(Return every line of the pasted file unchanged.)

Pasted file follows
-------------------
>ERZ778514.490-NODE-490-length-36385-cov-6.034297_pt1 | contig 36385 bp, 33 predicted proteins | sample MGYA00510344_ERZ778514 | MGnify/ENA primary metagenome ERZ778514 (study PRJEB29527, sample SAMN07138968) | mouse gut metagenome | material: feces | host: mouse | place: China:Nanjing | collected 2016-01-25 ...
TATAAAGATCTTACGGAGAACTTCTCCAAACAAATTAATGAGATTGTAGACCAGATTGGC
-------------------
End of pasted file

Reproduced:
>ERZ778514.490-NODE-490-length-36385-cov-6.034297_pt1 | contig 36385 bp, 33 predicted proteins | sample MGYA00510344_ERZ778514 | MGnify/ENA primary metagenome ERZ778514 (study PRJEB29527, sample SAMN07138968) | mouse gut metagenome | material: feces | host: mouse | place: China:Nanjing | collected 2016-01-25 ...
TATAAAGATCTTACGGAGAACTTCTCCAAACAAATTAATGAGATTGTAGACCAGATTGGC